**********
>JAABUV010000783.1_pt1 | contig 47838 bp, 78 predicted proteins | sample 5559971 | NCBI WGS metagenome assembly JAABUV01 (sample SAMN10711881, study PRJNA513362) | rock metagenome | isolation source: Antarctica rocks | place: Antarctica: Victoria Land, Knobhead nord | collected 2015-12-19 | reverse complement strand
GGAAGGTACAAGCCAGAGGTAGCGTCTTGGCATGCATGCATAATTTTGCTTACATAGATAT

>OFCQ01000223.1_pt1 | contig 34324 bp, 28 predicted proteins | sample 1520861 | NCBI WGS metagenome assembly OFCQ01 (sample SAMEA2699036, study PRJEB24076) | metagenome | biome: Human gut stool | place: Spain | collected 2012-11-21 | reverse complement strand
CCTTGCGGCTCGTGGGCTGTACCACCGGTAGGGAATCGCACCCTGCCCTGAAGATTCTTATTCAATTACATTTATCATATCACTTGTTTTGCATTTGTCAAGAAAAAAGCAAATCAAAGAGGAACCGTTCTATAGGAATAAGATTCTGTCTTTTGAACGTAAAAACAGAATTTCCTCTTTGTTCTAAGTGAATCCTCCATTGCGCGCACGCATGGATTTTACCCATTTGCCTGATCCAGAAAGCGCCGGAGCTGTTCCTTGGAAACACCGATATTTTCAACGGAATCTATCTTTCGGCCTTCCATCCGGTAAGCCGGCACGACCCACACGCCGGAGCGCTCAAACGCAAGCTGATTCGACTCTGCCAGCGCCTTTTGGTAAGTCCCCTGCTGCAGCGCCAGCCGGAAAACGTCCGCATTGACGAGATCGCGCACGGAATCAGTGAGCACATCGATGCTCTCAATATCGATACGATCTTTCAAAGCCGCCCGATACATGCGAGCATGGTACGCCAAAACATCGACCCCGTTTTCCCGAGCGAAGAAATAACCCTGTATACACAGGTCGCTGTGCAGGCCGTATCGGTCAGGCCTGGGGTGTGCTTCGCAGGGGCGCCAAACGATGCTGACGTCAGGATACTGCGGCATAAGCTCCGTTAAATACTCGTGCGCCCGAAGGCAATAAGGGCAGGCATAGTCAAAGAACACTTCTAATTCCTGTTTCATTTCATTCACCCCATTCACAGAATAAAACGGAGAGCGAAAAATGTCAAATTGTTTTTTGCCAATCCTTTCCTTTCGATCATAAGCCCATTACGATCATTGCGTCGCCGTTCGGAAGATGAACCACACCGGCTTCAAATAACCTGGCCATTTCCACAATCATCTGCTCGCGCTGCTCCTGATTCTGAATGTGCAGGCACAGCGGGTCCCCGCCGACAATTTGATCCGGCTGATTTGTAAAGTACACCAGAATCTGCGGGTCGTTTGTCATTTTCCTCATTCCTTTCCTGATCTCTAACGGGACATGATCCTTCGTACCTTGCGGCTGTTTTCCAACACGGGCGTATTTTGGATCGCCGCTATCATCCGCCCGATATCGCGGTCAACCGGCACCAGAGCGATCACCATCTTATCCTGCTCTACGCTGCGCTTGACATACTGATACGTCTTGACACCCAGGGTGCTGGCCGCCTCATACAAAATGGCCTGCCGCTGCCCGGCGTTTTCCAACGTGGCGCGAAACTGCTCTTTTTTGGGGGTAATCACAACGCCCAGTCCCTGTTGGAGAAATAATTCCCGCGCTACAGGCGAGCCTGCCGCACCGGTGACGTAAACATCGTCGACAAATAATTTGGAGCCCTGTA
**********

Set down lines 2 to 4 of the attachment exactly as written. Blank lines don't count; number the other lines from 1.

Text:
GGAAGGTACAAGCCAGAGGTAGCGTCTTGGCATGCATGCATAATTTTGCTTACATAGATAT

>OFCQ01000223.1_pt1 | contig 34324 bp, 28 predicted proteins | sample 1520861 | NCBI WGS metagenome assembly OFCQ01 (sample SAMEA2699036, study PRJEB24076) | metagenome | biome: Human gut stool | place: Spain | collected 2012-11-21 | reverse complement strand
CCTTGCGGCTCGTGGGCTGTACCACCGGTAGGGAATCGCACCCTGCCCTGAAGATTCTTATTCAATTACATTTATCATATCACTTGTTTTGCATTTGTCAAGAAAAAAGCAAATCAAAGAGGAACCGTTCTATAGGAATAAGATTCTGTCTTTTGAACGTAAAAACAGAATTTCCTCTTTGTTCTAAGTGAATCCTCCATTGCGCGCACGCATGGATTTTACCCATTTGCCTGATCCAGAAAGCGCCGGAGCTGTTCCTTGGAAACACCGATATTTTCAACGGAATCTATCTTTCGGCCTTCCATCCGGTAAGCCGGCACGACCCACACGCCGGAGCGCTCAAACGCAAGCTGATTCGACTCTGCCAGCGCCTTTTGGTAAGTCCCCTGCTGCAGCGCCAGCCGGAAAACGTCCGCATTGACGAGATCGCGCACGGAATCAGTGAGCACATCGATGCTCTCAATATCGATACGATCTTTCAAAGCCGCCCGATACATGCGAGCATGGTACGCCAAAACATCGACCCCGTTTTCCCGAGCGAAGAAATAACCCTGTATACACAGGTCGCTGTGCAGGCCGTATCGGTCAGGCCTGGGGTGTGCTTCGCAGGGGCGCCAAACGATGCTGACGTCAGGATACTGCGGCATAAGCTCCGTTAAATACTCGTGCGCCCGAAGGCAATAAGGGCAGGCATAGTCAAAGAACACTTCTAATTCCTGTTTCATTTCATTCACCCCATTCACAGAATAAAACGGAGAGCGAAAAATGTCAAATTGTTTTTTGCCAATCCTTTCCTTTCGATCATAAGCCCATTACGATCATTGCGTCGCCGTTCGGAAGATGAACCACACCGGCTTCAAATAACCTGGCCATTTCCACAATCATCTGCTCGCGCTGCTCCTGATTCTGAATGTGCAGGCACAGCGGGTCCCCGCCGACAATTTGATCCGGCTGATTTGTAAAGTACACCAGAATCTGCGGGTCGTTTGTCATTTTCCTCATTCCTTTCCTGATCTCTAACGGGACATGATCCTTCGTACCTTGCGGCTGTTTTCCAACACGGGCGTATTTTGGATCGCCGCTATCATCCGCCCGATATCGCGGTCAACCGGCACCAGAGCGATCACCATCTTATCCTGCTCTACGCTGCGCTTGACATACTGATACGTCTTGACACCCAGGGTGCTGGCCGCCTCATACAAAATGGCCTGCCGCTGCCCGGCGTTTTCCAACGTGGCGCGAAACTGCTCTTTTTTGGGGGTAATCACAACGCCCAGTCCCTGTTGGAGAAATAATTCCCGCGCTACAGGCGAGCCTGCCGCACCGGTGACGTAAACATCGTCGACAAATAATTTGGAGCCCTGTA